By this time, the band was gigging at Seattle venues, such as the Vogue and Scoundrel's Lair, opening up for bands like Bundle of Hiss. By mid-year, Turner approached Tom Hazelmeyer, founder of Amphetamine Reptile Records, about releasing some material from the band. At first, Hazelmeyer displayed total disinterest, but after Turner played a snippet of a Thrown Ups practice tape, Hazelmeyer agreed to distribute all of the band's material. Prior to this, Amphetamine Reptile was solely a vehicle to release music by Hazelmeyer's own band, Halo of Flies. The Thrown Ups became the first group that was actually signed to the label. The band booked time at Seattle's Reciprocal Recording and laid down their Felch single with engineer Jack Endino. By early 1987, the record caught the attention of various critics, which included future Matador Records co-owner Gerard Cosloy. Almost everyone who heard the release gave it critical praise. That summer, the band returned to Reciprocal Recording, recorded the Smiling Panties single, and released it late that year. This was followed by the recording of the Eat My Dump 7" in February of 1988. An outtake from that session, titled "You Lost It," appeared on that year's Sub Pop 200 compilation of Seattle groups.
By this time, Turner and McLaughlin had started the band Mudhoney with Melvins bassist Matt Lukin and former Bundle of Hiss drummer Dan Peters. That Halloween, Mack returned to Seattle with That Petrol Emotion, who was receiving airplay on MTV. The band was playing a show at the Moore Theater, where the Thrown Ups were opening. During the Thrown Ups' set, they used That Petrol Emotion's amplifiers. The Thrown Ups were playing at such an extreme volume that the roadies from That Petrol Emotion feared the Thrown Ups would blow the gear. Midway through the Thrown Ups' set, That Petrol Emotion's road crew appeared on-stage to turn the volume down. According to Beezer, "Patrick McDonald, the classic big-paper rock critic, panned us as being loud, sloppy, garage-inspired crap." Beezer finished by stating, "[McDonald] was right -- apparently he hadn't heard of grunge yet." By 1989, Amphetamine Reptile released their Dope, Guns and Fucking in the Streets, Vols. 1-3 compilation, which included a track from the Thrown Ups' Felch session. 1989 also found the Thrown Ups back at Reciprocal with Endino recording their only full-length album, Melancholy Girlhole. It appeared on the Munich, Germany, label Glitterhouse the following year, while it was released in the United States by Amphetamine Reptile as three 7" records.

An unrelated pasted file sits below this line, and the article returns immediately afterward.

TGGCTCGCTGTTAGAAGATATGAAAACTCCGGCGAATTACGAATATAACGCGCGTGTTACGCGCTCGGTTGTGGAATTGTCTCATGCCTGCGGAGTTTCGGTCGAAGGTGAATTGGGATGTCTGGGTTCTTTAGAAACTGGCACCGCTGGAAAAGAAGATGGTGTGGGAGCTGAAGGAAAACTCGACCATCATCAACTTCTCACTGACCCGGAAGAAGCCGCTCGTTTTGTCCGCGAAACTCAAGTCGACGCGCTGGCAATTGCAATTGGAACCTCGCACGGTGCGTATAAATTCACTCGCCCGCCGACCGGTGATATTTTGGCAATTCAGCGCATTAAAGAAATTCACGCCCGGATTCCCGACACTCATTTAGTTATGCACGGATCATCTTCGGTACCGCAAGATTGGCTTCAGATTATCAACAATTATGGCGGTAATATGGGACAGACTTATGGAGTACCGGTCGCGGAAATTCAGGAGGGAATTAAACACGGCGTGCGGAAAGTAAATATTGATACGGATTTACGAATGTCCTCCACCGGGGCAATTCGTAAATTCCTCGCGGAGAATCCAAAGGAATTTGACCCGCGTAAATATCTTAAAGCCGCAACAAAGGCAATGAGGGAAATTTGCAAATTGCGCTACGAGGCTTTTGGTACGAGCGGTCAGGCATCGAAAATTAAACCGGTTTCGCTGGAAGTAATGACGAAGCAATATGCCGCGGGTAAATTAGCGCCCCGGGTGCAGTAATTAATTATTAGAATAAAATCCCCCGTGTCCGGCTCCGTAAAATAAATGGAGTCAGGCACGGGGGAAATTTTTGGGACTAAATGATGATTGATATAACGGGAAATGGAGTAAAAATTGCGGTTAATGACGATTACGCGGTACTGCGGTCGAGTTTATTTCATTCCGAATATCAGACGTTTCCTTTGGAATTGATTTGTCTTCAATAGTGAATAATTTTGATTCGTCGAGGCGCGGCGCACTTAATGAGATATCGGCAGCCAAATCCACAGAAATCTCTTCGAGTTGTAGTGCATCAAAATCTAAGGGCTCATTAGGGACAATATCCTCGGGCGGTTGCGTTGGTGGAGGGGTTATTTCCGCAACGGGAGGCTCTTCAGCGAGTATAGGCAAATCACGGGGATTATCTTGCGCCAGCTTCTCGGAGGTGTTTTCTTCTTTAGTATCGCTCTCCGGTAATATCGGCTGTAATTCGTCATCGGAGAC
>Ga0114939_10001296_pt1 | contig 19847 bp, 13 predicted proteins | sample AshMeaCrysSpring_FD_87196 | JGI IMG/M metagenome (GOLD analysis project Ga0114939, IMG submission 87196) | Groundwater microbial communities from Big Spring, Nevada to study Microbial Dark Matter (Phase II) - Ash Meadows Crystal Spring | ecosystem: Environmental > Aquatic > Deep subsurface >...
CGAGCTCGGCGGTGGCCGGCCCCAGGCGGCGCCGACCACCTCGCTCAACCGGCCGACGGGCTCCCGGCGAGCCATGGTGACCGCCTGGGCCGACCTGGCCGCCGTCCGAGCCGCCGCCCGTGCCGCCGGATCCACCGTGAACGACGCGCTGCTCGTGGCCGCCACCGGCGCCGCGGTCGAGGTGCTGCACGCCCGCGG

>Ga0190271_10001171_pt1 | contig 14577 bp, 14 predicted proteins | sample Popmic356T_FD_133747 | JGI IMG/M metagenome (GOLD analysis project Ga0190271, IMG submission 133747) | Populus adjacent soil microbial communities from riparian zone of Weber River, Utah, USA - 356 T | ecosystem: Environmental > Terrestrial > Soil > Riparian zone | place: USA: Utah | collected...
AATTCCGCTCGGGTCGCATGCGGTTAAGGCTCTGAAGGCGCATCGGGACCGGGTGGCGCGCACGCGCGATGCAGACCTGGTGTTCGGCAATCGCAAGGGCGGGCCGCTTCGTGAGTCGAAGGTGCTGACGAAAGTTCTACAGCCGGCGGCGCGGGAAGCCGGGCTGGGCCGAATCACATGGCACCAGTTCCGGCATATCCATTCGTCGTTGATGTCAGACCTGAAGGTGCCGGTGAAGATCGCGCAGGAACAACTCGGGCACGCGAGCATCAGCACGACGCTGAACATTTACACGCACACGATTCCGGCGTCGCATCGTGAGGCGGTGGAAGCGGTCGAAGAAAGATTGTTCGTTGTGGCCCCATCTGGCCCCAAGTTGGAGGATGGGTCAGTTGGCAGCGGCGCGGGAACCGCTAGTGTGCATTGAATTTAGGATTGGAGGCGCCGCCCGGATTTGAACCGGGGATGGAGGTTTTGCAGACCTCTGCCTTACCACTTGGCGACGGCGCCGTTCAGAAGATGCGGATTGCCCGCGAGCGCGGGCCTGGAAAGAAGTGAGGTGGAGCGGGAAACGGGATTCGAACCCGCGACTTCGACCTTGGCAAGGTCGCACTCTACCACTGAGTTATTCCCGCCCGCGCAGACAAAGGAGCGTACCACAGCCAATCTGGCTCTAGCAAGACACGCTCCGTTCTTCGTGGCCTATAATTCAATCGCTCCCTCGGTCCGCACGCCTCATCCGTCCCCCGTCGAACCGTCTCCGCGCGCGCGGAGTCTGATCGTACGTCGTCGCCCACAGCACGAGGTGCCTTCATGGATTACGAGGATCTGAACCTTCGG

In the next two years, Turner and McLaughlin began devoting their main attention to Mudhoney. As a result, Beezer kicked everyone out of the Thrown Ups in 1991 and labeled its former members as sellouts. Beezer said this was a convenient excuse to avoid arguments, although the real reason he broke up the band was due to the fact that it had exceeded its lifespan. While Turner and McLaughlin were spending their post-Thrown Ups' days in Mudhoney, Beezer went on to form the bands El Grand Conquistador and Stomach Pump. He also kept busy as a program manager and developer for Microsoft. Fotheringham pursued his career in art, designing album covers for Mudhoney, as well as many jazz labels like Verve. The Thrown Ups' complete discography for Amphetamine Reptile appeared on a single album, titled Seven Years Golden, on January 28, 1997. The record also contained three bonus tracks. According to Beezer, one of the previously unavailable songs, called "Bucking Retards," was a prototype for Mudhoney's "Keep It Out of My Face." ~ Stephen Howell